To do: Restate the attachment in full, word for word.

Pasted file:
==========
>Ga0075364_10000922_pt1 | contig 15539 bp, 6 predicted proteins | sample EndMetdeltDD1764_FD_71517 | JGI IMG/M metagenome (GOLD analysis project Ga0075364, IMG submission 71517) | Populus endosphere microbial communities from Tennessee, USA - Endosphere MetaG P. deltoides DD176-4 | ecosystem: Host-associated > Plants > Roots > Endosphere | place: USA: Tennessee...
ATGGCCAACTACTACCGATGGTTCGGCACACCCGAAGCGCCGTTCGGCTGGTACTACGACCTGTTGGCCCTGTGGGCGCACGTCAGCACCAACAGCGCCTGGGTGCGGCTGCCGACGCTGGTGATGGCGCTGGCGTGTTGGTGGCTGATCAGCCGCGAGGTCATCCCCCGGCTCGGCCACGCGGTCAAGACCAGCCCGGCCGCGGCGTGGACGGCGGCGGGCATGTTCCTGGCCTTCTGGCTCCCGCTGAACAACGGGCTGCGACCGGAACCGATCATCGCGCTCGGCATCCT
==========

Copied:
>Ga0075364_10000922_pt1 | contig 15539 bp, 6 predicted proteins | sample EndMetdeltDD1764_FD_71517 | JGI IMG/M metagenome (GOLD analysis project Ga0075364, IMG submission 71517) | Populus endosphere microbial communities from Tennessee, USA - Endosphere MetaG P. deltoides DD176-4 | ecosystem: Host-associated > Plants > Roots > Endosphere | place: USA: Tennessee...
ATGGCCAACTACTACCGATGGTTCGGCACACCCGAAGCGCCGTTCGGCTGGTACTACGACCTGTTGGCCCTGTGGGCGCACGTCAGCACCAACAGCGCCTGGGTGCGGCTGCCGACGCTGGTGATGGCGCTGGCGTGTTGGTGGCTGATCAGCCGCGAGGTCATCCCCCGGCTCGGCCACGCGGTCAAGACCAGCCCGGCCGCGGCGTGGACGGCGGCGGGCATGTTCCTGGCCTTCTGGCTCCCGCTGAACAACGGGCTGCGACCGGAACCGATCATCGCGCTCGGCATCCT